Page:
So for now, we're stuck with gloobers. Literally. You can tell who works in our part of the ship by the icky sound of their sticky shoes. Gads, it's a glamorous life shippin' freight to distant stars. Oh, yeah.
_____________________
1. Yes, you're right, they really should be .mil. They are now. Back in The Day, it was more Peace Corps than USMC in many ways. Except when it wasn't.

2. In the Bridge and Ops, we kinda have to have somebody at the controls and thus can't count on bein' able to do the cheap and easy "fire extinguisher" method, which is to evacuate everybody in the affected area, shut the airseal hatches and dump the air. But any non-critical compartment, that's Method One, 'cos no matter how careful you are, fires and extinguishers gum up the air supply. Dumping the air is a two-fer: puts the fire out and you don't end
up tryin' to scrub the combustion products nearly as much.

7 comments:

excitedVulcan said...

whoa.
You know about the Gordian Knot!

btw, love the starship tales.

Stingray said...

"(and has been cited as absolute proof of the widely held belief that if you leave a member of Engineering in a room with the Gordian Knot and a pocket knife, within thirty minutes they will have broken one and lost the other)"

I've never had it put in that exact phrase, but damn if that isn't spot on for why I get a healthy dose of "Oh god, don't let him run that!" (And no small measure of LabRat cautiously asking "What are you doing?" as I attempt something or other about the house)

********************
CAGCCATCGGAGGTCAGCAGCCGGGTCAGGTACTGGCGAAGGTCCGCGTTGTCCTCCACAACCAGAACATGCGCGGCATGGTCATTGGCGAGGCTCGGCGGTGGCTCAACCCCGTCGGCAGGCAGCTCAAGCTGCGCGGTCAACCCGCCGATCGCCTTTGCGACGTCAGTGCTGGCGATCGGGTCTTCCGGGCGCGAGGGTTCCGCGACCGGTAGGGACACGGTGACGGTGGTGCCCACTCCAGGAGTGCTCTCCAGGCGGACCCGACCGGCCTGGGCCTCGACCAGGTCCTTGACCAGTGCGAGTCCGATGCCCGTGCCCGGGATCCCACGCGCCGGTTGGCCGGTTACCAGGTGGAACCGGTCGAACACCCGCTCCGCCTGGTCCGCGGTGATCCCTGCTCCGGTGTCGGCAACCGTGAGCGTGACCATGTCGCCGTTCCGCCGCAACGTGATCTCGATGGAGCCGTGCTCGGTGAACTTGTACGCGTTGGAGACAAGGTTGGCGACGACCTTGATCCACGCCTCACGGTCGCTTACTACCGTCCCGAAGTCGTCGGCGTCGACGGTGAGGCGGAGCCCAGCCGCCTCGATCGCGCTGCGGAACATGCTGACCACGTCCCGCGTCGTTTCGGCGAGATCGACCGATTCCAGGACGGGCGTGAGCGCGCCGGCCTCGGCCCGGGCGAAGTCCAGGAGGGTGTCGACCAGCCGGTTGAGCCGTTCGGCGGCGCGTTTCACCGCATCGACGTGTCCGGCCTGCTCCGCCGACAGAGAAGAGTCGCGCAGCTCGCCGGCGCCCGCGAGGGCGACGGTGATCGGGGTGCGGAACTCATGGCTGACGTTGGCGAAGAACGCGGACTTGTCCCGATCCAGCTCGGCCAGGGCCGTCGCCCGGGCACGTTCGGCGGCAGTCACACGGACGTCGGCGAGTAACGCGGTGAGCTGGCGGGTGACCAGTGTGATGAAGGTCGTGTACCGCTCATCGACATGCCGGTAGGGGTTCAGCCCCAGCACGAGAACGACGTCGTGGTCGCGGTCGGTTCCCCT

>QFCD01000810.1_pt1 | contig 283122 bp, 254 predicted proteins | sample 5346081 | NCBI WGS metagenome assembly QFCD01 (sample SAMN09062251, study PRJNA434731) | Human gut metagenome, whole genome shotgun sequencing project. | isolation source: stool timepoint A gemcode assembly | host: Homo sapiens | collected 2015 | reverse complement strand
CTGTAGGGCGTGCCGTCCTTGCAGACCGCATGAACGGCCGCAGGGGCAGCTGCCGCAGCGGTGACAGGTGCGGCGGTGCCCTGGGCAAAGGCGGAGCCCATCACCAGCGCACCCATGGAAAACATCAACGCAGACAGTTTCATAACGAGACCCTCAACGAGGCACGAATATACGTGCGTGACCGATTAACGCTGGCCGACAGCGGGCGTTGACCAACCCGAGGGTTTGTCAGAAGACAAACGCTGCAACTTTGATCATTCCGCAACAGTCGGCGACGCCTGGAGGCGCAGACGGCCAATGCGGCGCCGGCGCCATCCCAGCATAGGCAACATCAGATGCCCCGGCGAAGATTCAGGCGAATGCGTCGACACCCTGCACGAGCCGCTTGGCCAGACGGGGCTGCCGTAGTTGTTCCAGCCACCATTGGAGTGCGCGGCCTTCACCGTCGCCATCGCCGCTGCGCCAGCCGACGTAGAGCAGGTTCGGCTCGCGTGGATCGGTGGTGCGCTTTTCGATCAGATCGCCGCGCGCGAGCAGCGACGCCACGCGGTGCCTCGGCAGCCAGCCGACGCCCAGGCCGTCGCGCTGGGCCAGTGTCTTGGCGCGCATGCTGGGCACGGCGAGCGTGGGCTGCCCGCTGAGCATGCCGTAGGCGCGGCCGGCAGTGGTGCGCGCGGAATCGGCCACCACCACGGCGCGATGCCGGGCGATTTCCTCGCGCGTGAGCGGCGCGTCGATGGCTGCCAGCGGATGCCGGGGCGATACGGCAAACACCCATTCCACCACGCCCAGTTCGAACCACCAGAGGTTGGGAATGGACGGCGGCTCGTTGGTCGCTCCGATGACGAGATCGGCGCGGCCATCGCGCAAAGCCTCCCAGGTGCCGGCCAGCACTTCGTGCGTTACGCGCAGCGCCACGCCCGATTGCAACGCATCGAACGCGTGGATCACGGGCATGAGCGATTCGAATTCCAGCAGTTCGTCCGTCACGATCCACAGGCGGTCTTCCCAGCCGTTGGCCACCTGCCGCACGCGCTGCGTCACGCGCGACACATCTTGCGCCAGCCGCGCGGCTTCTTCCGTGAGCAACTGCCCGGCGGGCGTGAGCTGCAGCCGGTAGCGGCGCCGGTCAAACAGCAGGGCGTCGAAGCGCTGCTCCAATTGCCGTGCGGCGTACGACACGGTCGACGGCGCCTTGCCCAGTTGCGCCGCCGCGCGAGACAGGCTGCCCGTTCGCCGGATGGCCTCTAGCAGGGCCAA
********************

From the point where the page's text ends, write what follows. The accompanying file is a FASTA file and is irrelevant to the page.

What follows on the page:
WV: pooke - just a poke, but slower so you can see what you're breaking.

Shrugged said...

When my partner and I rebuilt our classroom floor risers over the summer, we included floor paint in the requisition list.

We were told "No need, because we are going to have them covered in industrial flooring".

RIGHT... sure you are. It took five years of death threats to arrive at replacing the crumbling wooden risers, and you are going to cough up expensive flooring, just like that?? RIGHT..... Sure you are.

We applied two coats of primer and two coats of heavy black floor paint.... which just happened to 'appear' one day. Ooops. I sure hope it doesn't interfere with the mythical unicorn of flooring when it flies in one night on a cloud of scented farts and deposits a perfectly leveled industrial floor on our new risers.

New Jovian Thunderbolt said...

"broken one and lost the other" is one of my favorite saying. But mine is about bowling balls.

Tim D said...

They should have just gotten spiffy carpet covered tiles like we had. However, the special tile pullers for those could be considered deadly weapons and the temptation to misuse them was strong.

-Tim

Roberta X said...

In utter seriousness, Tim, one requirement was that the plates had to be securely fastened -- these have eight bolts per each, or I should say "had:" four at the corners that connect to the pillars that hold 'em off the actual deck, four more holding bridge pieces at the midpoint of each side. Invariably, the bridge pieces, if present at all, are held by one screw to one plate. It's secure enough, though the lack makes them clank more.

Rob K said...

I really love these stories.